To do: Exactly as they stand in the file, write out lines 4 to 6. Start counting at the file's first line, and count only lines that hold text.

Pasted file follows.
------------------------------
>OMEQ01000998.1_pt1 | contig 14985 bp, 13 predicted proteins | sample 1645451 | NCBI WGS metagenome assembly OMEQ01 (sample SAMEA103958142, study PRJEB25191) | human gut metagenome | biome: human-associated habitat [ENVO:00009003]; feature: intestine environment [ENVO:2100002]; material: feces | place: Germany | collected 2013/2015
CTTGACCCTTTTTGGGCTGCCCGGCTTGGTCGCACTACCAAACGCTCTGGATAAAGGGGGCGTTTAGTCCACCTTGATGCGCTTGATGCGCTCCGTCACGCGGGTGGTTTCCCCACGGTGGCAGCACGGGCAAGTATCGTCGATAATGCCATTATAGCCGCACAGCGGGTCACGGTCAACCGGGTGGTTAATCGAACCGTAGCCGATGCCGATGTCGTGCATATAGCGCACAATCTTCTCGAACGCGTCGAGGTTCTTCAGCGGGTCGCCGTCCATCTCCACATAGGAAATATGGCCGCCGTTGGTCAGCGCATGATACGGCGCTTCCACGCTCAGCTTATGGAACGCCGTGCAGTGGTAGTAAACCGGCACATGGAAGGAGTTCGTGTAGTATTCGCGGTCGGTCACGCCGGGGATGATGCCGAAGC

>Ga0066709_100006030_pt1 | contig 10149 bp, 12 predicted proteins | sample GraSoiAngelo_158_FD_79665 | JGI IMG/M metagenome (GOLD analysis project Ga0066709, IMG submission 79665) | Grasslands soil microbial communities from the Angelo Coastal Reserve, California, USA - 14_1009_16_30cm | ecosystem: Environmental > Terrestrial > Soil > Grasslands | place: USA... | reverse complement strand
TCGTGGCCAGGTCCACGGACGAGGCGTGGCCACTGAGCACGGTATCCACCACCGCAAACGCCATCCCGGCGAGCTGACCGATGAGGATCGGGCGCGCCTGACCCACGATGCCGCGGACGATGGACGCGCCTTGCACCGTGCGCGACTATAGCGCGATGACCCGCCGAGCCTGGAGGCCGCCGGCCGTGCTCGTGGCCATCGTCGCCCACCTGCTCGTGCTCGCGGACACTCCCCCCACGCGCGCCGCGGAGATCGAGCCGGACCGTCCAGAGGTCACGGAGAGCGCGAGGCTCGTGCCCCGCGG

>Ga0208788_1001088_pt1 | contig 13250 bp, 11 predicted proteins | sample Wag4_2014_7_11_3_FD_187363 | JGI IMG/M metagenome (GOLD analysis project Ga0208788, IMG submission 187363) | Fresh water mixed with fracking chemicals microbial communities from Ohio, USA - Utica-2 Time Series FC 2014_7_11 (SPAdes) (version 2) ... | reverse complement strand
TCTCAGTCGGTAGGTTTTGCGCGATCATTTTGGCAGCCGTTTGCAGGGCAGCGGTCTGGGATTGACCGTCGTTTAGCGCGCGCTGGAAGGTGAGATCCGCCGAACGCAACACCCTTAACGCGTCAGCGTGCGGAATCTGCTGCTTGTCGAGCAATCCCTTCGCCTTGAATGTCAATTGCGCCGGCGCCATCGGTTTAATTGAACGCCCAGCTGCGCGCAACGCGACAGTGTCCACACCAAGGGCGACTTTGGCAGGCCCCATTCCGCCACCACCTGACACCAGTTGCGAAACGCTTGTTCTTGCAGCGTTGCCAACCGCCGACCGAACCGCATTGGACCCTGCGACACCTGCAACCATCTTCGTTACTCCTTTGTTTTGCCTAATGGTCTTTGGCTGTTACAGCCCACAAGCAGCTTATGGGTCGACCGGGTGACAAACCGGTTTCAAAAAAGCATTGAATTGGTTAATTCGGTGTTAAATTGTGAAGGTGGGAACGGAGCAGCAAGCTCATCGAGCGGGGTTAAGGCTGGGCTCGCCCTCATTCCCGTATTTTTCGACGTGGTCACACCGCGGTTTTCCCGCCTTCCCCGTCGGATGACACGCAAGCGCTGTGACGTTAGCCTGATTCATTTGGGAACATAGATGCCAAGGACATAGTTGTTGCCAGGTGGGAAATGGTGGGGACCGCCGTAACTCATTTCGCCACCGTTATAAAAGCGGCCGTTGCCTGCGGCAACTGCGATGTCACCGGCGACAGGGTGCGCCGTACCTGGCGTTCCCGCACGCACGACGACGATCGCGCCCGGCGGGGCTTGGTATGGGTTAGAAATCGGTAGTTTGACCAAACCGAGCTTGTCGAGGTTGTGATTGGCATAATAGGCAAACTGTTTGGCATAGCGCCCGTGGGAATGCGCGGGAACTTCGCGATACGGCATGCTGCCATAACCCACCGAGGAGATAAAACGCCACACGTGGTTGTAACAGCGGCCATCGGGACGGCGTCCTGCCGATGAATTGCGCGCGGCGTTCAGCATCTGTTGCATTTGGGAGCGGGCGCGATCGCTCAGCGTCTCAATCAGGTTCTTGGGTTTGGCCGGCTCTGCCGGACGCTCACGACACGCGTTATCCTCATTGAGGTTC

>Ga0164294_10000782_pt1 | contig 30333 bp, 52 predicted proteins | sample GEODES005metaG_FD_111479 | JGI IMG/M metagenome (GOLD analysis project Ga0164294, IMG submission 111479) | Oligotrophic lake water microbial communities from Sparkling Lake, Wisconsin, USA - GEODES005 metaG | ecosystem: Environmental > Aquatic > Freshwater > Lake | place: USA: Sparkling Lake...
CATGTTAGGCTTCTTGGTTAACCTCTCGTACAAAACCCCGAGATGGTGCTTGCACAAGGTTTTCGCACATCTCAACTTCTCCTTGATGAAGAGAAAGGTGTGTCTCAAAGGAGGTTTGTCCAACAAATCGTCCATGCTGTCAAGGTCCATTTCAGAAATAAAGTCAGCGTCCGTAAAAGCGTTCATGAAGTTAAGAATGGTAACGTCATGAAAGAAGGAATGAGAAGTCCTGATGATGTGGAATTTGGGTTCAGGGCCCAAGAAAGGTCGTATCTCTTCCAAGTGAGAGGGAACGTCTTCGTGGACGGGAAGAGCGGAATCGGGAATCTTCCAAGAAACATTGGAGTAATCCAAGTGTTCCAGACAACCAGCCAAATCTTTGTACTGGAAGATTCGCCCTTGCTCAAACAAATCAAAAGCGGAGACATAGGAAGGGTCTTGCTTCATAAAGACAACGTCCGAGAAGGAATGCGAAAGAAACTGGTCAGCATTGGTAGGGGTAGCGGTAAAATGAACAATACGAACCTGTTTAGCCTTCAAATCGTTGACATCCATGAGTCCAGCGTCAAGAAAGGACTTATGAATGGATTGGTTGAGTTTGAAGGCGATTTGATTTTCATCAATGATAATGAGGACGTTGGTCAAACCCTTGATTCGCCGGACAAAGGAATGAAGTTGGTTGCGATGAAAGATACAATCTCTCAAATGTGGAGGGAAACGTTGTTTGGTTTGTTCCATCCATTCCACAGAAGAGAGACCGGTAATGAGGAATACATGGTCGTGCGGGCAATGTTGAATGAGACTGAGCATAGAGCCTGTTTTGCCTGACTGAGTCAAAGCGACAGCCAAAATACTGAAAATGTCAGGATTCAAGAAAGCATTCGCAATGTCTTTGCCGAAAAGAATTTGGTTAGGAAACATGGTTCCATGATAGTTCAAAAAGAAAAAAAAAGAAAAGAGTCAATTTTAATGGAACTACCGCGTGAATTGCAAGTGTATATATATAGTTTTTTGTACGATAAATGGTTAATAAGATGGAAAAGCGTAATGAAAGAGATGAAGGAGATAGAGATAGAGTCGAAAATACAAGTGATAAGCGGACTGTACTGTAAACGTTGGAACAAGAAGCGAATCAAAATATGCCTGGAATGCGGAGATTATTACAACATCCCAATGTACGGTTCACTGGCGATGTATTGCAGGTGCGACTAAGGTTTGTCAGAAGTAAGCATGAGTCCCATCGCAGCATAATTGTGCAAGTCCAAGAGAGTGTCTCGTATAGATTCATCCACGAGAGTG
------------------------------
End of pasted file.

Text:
TCGTGGCCAGGTCCACGGACGAGGCGTGGCCACTGAGCACGGTATCCACCACCGCAAACGCCATCCCGGCGAGCTGACCGATGAGGATCGGGCGCGCCTGACCCACGATGCCGCGGACGATGGACGCGCCTTGCACCGTGCGCGACTATAGCGCGATGACCCGCCGAGCCTGGAGGCCGCCGGCCGTGCTCGTGGCCATCGTCGCCCACCTGCTCGTGCTCGCGGACACTCCCCCCACGCGCGCCGCGGAGATCGAGCCGGACCGTCCAGAGGTCACGGAGAGCGCGAGGCTCGTGCCCCGCGG

>Ga0208788_1001088_pt1 | contig 13250 bp, 11 predicted proteins | sample Wag4_2014_7_11_3_FD_187363 | JGI IMG/M metagenome (GOLD analysis project Ga0208788, IMG submission 187363) | Fresh water mixed with fracking chemicals microbial communities from Ohio, USA - Utica-2 Time Series FC 2014_7_11 (SPAdes) (version 2) ... | reverse complement strand
TCTCAGTCGGTAGGTTTTGCGCGATCATTTTGGCAGCCGTTTGCAGGGCAGCGGTCTGGGATTGACCGTCGTTTAGCGCGCGCTGGAAGGTGAGATCCGCCGAACGCAACACCCTTAACGCGTCAGCGTGCGGAATCTGCTGCTTGTCGAGCAATCCCTTCGCCTTGAATGTCAATTGCGCCGGCGCCATCGGTTTAATTGAACGCCCAGCTGCGCGCAACGCGACAGTGTCCACACCAAGGGCGACTTTGGCAGGCCCCATTCCGCCACCACCTGACACCAGTTGCGAAACGCTTGTTCTTGCAGCGTTGCCAACCGCCGACCGAACCGCATTGGACCCTGCGACACCTGCAACCATCTTCGTTACTCCTTTGTTTTGCCTAATGGTCTTTGGCTGTTACAGCCCACAAGCAGCTTATGGGTCGACCGGGTGACAAACCGGTTTCAAAAAAGCATTGAATTGGTTAATTCGGTGTTAAATTGTGAAGGTGGGAACGGAGCAGCAAGCTCATCGAGCGGGGTTAAGGCTGGGCTCGCCCTCATTCCCGTATTTTTCGACGTGGTCACACCGCGGTTTTCCCGCCTTCCCCGTCGGATGACACGCAAGCGCTGTGACGTTAGCCTGATTCATTTGGGAACATAGATGCCAAGGACATAGTTGTTGCCAGGTGGGAAATGGTGGGGACCGCCGTAACTCATTTCGCCACCGTTATAAAAGCGGCCGTTGCCTGCGGCAACTGCGATGTCACCGGCGACAGGGTGCGCCGTACCTGGCGTTCCCGCACGCACGACGACGATCGCGCCCGGCGGGGCTTGGTATGGGTTAGAAATCGGTAGTTTGACCAAACCGAGCTTGTCGAGGTTGTGATTGGCATAATAGGCAAACTGTTTGGCATAGCGCCCGTGGGAATGCGCGGGAACTTCGCGATACGGCATGCTGCCATAACCCACCGAGGAGATAAAACGCCACACGTGGTTGTAACAGCGGCCATCGGGACGGCGTCCTGCCGATGAATTGCGCGCGGCGTTCAGCATCTGTTGCATTTGGGAGCGGGCGCGATCGCTCAGCGTCTCAATCAGGTTCTTGGGTTTGGCCGGCTCTGCCGGACGCTCACGACACGCGTTATCCTCATTGAGGTTC